World Health Statistics Quarterly. Rapport Trimestriel de Statistiques Sanitaires Mondiales. 1984; 37(2):130-61.This paper sets forth the number of malaria cases reported in 1973-82 to the World Health Organization (WHO) by region. Excluding Africa, the total number of cases rose from 3.9 million in 1973 to a high of 10.7 million in 1977 and declined to 6.5 million in 1982. It is noted, however, that reporting during this period was often deficient and uneven. The prevalence of malaria has remained relatively unchanged in Africa south of the Sahara, with the exception of urban centers where transmission has been considerably reduced. In the Americas, the number of cases reported has risen steadily since 1973. South East Asia experienced a dramatic increase in malaria cases in 1976, but intensive efforts haveresulted in a decline almost back to the 1973 level. About 28% of the world's population lives in areas where malaria never existed or disappered without specific antimalaria efforts. Another 18% lines in areas where the disease has been eliminated by improvements in health facilities, environmental changes, and specific antimalaria measures. 46%, or 2117 million people, live areas where the incidence of malaria has been reduced to varying degrees, ranging from a slight reduction of the original endemicity to the near elimination of the disease. A final 8%, or 365 million people, live in areas where no specific antimalaria measures are undertaken and the original levels of endemicity remain largely unchanged outside of certain urban centers. In addition to presenting data on malaria cases by world region, tables accompanying this article summarize malaria eradication registration, the importation of malaria cases into malaria-free countries, and the development of resistance to chloroquine.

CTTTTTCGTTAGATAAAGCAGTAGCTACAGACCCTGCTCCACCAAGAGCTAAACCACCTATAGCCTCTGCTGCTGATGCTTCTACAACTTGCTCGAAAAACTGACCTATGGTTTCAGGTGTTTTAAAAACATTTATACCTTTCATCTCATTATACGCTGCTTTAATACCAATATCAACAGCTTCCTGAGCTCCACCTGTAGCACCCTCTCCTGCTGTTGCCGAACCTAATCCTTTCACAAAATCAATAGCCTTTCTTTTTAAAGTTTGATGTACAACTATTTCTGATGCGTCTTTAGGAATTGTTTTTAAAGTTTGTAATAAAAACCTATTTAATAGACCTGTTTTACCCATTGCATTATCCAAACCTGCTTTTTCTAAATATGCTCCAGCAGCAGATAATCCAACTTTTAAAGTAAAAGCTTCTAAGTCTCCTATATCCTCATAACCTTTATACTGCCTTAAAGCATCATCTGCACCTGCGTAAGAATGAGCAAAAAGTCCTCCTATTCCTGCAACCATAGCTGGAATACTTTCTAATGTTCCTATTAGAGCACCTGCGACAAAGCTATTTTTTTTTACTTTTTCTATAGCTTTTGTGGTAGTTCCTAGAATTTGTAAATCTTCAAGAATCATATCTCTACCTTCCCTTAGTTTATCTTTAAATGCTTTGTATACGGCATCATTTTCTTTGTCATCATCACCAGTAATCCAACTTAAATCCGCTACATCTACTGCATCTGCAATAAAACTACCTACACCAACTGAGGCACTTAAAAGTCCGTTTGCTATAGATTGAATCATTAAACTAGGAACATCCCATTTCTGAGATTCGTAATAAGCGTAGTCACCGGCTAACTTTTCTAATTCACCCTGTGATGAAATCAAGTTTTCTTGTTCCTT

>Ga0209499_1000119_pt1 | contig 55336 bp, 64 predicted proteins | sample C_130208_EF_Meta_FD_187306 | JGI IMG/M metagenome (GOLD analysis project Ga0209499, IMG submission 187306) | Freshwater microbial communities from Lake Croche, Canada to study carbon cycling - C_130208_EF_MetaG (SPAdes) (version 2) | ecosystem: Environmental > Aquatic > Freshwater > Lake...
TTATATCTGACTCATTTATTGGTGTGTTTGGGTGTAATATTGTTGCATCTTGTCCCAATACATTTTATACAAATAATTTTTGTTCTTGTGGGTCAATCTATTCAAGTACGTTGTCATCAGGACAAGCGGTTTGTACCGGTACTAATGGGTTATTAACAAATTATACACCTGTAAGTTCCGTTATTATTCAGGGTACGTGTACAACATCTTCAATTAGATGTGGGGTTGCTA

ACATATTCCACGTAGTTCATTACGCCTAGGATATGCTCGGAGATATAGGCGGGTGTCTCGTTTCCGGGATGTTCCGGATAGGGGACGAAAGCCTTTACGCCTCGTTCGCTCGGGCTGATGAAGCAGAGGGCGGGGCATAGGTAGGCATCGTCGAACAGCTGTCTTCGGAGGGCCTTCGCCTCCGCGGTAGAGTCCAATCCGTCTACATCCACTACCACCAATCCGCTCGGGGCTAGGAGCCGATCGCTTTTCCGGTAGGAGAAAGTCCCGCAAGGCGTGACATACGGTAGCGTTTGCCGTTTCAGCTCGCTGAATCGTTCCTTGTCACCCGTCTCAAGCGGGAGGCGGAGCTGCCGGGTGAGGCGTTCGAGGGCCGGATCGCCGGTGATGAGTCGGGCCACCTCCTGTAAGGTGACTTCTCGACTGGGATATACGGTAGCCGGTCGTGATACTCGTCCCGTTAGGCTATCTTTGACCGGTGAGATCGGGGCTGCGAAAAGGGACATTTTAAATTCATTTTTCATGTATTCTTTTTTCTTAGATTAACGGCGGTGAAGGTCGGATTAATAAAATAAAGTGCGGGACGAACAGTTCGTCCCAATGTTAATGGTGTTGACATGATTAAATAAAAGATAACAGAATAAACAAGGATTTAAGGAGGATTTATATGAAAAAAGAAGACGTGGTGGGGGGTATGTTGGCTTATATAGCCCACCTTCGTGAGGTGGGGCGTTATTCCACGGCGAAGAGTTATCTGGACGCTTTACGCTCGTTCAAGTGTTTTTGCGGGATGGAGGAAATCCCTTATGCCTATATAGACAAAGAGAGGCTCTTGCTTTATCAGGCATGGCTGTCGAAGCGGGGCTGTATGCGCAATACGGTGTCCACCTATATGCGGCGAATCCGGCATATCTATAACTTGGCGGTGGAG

BULLETIN OF THE PAN AMERICAN HEALTH ORGANIZATION. 1984; 18(2):188-92.Outbreaks of yellow fever in recent years in the Americas have prompted concern about the possible urbanization of jungle fever. Vaccination, using the 17D strain of yellow fever virus, provides an effective, practical method of large scale protection against the disease. Because yellow fever can reappear in certain areas after a 2-year dormancy period, some countries maintain routine vaccination programs in areas where jungle yellow fever is endemic. The size of the endemic area (approximately half of South America), transportation and communication difficulties, and the inability to ensure a reliable cold chain are problems facing these programs. In addition, the problem of reaching dispersed and isolated populations has been addressed by the use of mobile teams, radio monitoring, and educational methods. During yellow fever outbreaks, many countries institute massive vaccination campaigns, targeted at temporary workers and migrants. Because epidemics in South America may involve extensive areas, these campaigns may not effectively address the problem. The ped-o-jet injector method, used in Brazil and Colombia, should be used in outbreak situations, as it is effective for large-scale vaccination. Vaccine by needle, suggested for maintenance programs, should be administered to those above 1 year of age. An efficient monitoring method to avoid revaccination, and to assess immunity, should be developed. The 17D strain produces seroconversion in 95% of recipients, and most is prepared in Brazil and Colombia. But, problems with storage methods, instability in seed lots, and difficulties in large-scale production were identified in 1981 by the Pan American Health Organization and WHO. The group recommended modernization of current production techniques and further research to develop a vaccine that could be produced in cell cultures. Brazil and Colombia have acted on these recommendations, modernizing vaccine production and researching thermostabilizing media for yellow fever vaccine.